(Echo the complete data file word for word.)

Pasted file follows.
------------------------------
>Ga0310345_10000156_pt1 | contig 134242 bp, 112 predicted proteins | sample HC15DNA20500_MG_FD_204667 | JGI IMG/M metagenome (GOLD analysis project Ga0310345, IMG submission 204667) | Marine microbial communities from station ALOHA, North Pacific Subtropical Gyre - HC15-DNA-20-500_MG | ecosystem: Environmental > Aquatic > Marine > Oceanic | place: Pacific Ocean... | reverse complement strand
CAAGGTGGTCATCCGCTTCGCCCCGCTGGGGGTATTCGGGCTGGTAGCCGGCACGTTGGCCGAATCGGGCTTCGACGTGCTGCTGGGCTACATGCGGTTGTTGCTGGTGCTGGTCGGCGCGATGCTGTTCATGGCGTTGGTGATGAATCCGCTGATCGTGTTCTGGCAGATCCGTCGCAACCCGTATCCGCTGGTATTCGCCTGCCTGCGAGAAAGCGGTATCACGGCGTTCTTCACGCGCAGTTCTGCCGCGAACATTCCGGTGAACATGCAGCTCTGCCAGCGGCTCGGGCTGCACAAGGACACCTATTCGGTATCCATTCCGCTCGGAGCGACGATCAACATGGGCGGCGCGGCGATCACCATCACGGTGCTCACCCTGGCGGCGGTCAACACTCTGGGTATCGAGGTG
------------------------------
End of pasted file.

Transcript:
>Ga0310345_10000156_pt1 | contig 134242 bp, 112 predicted proteins | sample HC15DNA20500_MG_FD_204667 | JGI IMG/M metagenome (GOLD analysis project Ga0310345, IMG submission 204667) | Marine microbial communities from station ALOHA, North Pacific Subtropical Gyre - HC15-DNA-20-500_MG | ecosystem: Environmental > Aquatic > Marine > Oceanic | place: Pacific Ocean... | reverse complement strand
CAAGGTGGTCATCCGCTTCGCCCCGCTGGGGGTATTCGGGCTGGTAGCCGGCACGTTGGCCGAATCGGGCTTCGACGTGCTGCTGGGCTACATGCGGTTGTTGCTGGTGCTGGTCGGCGCGATGCTGTTCATGGCGTTGGTGATGAATCCGCTGATCGTGTTCTGGCAGATCCGTCGCAACCCGTATCCGCTGGTATTCGCCTGCCTGCGAGAAAGCGGTATCACGGCGTTCTTCACGCGCAGTTCTGCCGCGAACATTCCGGTGAACATGCAGCTCTGCCAGCGGCTCGGGCTGCACAAGGACACCTATTCGGTATCCATTCCGCTCGGAGCGACGATCAACATGGGCGGCGCGGCGATCACCATCACGGTGCTCACCCTGGCGGCGGTCAACACTCTGGGTATCGAGGTG